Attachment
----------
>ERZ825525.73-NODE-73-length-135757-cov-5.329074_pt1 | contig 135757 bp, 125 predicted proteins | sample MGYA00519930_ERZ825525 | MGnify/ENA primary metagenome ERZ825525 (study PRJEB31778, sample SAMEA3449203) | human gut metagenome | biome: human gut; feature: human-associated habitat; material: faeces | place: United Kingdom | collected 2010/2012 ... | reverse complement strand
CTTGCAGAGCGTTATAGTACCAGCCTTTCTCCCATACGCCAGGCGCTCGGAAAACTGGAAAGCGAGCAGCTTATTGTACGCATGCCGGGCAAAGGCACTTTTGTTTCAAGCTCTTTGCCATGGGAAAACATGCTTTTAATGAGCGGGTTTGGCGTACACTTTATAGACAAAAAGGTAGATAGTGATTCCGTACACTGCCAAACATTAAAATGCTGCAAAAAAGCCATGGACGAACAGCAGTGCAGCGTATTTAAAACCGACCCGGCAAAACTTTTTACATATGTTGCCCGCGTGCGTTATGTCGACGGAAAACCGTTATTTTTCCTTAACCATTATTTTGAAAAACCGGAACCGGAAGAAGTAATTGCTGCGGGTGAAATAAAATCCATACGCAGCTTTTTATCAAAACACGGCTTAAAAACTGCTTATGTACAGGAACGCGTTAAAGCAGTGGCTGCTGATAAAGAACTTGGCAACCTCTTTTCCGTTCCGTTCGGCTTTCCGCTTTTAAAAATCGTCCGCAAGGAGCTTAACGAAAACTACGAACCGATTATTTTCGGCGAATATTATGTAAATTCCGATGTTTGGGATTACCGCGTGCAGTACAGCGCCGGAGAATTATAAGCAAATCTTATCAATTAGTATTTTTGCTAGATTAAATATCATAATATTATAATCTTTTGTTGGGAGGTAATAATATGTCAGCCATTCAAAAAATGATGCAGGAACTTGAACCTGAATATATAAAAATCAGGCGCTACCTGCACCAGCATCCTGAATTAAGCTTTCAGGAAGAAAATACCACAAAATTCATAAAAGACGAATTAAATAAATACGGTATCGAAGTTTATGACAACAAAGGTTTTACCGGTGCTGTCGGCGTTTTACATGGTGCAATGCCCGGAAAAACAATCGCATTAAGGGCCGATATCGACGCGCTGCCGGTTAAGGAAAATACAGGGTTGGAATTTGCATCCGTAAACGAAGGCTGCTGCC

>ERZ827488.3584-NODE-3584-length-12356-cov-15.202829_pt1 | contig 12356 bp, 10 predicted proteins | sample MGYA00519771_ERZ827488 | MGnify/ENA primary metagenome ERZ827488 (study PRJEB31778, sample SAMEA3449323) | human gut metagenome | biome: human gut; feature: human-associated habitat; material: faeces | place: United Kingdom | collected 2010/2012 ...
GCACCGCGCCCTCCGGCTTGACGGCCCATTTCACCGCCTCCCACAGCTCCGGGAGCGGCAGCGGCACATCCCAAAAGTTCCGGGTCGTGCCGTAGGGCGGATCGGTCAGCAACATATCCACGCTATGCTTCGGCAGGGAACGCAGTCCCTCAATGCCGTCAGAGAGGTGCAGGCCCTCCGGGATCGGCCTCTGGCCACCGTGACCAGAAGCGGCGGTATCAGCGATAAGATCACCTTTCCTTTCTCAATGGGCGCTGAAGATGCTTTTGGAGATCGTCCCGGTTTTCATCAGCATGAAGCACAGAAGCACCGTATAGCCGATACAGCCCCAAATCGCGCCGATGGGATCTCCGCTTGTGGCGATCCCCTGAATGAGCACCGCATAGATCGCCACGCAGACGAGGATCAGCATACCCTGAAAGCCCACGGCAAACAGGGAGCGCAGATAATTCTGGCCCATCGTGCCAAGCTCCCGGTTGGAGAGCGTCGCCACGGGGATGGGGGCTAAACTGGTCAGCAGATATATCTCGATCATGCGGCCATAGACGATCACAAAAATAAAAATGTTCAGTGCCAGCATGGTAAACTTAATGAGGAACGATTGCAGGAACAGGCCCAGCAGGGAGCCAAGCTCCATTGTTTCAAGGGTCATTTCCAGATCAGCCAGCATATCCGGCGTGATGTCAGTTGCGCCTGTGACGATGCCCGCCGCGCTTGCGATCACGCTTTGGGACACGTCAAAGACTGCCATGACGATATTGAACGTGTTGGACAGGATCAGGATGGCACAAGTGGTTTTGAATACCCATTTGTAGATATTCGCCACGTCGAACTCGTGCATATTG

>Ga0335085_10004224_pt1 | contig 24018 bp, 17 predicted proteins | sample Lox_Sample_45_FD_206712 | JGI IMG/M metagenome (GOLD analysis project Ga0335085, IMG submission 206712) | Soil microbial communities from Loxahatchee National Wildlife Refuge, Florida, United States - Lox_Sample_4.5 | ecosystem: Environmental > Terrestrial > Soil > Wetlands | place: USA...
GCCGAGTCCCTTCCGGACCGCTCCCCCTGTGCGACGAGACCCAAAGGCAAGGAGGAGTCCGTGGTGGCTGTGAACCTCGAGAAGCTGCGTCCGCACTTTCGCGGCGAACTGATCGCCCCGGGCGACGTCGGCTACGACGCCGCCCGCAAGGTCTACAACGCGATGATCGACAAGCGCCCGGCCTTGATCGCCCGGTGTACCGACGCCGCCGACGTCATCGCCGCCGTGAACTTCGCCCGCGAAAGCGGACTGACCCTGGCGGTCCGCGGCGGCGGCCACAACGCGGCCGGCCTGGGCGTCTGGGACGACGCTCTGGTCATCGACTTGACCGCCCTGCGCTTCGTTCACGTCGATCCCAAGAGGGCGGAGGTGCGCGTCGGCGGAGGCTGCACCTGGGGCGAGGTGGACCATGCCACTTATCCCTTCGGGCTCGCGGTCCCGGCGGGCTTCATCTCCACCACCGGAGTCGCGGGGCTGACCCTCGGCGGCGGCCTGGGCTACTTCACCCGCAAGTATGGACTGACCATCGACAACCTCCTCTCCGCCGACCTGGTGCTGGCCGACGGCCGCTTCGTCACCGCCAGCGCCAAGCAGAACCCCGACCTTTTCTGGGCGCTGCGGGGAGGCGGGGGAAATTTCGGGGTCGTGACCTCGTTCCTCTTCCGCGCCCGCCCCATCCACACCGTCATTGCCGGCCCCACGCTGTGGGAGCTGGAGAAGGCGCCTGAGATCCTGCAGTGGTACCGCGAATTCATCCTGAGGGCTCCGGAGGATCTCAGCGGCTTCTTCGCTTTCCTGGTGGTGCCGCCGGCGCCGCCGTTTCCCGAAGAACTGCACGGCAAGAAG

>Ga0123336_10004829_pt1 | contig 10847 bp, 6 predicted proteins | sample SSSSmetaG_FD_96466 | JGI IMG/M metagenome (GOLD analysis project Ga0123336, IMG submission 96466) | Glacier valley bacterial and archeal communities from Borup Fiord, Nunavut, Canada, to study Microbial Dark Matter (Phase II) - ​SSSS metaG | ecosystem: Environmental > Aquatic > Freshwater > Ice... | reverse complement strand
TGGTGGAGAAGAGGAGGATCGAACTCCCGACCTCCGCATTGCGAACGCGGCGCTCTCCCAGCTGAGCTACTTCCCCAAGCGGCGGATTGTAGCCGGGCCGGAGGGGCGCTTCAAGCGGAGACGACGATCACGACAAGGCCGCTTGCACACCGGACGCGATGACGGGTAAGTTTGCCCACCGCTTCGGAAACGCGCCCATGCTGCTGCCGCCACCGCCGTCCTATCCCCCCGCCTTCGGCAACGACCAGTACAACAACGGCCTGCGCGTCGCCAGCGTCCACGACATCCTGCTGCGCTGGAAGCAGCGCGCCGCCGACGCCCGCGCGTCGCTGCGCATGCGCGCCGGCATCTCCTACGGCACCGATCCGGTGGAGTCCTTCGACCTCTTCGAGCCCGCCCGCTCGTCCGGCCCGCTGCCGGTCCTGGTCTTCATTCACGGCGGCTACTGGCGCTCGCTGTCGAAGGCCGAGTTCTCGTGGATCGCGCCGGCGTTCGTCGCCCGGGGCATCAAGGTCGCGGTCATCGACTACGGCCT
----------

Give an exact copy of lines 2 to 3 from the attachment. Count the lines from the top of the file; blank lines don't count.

CTTGCAGAGCGTTATAGTACCAGCCTTTCTCCCATACGCCAGGCGCTCGGAAAACTGGAAAGCGAGCAGCTTATTGTACGCATGCCGGGCAAAGGCACTTTTGTTTCAAGCTCTTTGCCATGGGAAAACATGCTTTTAATGAGCGGGTTTGGCGTACACTTTATAGACAAAAAGGTAGATAGTGATTCCGTACACTGCCAAACATTAAAATGCTGCAAAAAAGCCATGGACGAACAGCAGTGCAGCGTATTTAAAACCGACCCGGCAAAACTTTTTACATATGTTGCCCGCGTGCGTTATGTCGACGGAAAACCGTTATTTTTCCTTAACCATTATTTTGAAAAACCGGAACCGGAAGAAGTAATTGCTGCGGGTGAAATAAAATCCATACGCAGCTTTTTATCAAAACACGGCTTAAAAACTGCTTATGTACAGGAACGCGTTAAAGCAGTGGCTGCTGATAAAGAACTTGGCAACCTCTTTTCCGTTCCGTTCGGCTTTCCGCTTTTAAAAATCGTCCGCAAGGAGCTTAACGAAAACTACGAACCGATTATTTTCGGCGAATATTATGTAAATTCCGATGTTTGGGATTACCGCGTGCAGTACAGCGCCGGAGAATTATAAGCAAATCTTATCAATTAGTATTTTTGCTAGATTAAATATCATAATATTATAATCTTTTGTTGGGAGGTAATAATATGTCAGCCATTCAAAAAATGATGCAGGAACTTGAACCTGAATATATAAAAATCAGGCGCTACCTGCACCAGCATCCTGAATTAAGCTTTCAGGAAGAAAATACCACAAAATTCATAAAAGACGAATTAAATAAATACGGTATCGAAGTTTATGACAACAAAGGTTTTACCGGTGCTGTCGGCGTTTTACATGGTGCAATGCCCGGAAAAACAATCGCATTAAGGGCCGATATCGACGCGCTGCCGGTTAAGGAAAATACAGGGTTGGAATTTGCATCCGTAAACGAAGGCTGCTGCC

>ERZ827488.3584-NODE-3584-length-12356-cov-15.202829_pt1 | contig 12356 bp, 10 predicted proteins | sample MGYA00519771_ERZ827488 | MGnify/ENA primary metagenome ERZ827488 (study PRJEB31778, sample SAMEA3449323) | human gut metagenome | biome: human gut; feature: human-associated habitat; material: faeces | place: United Kingdom | collected 2010/2012 ...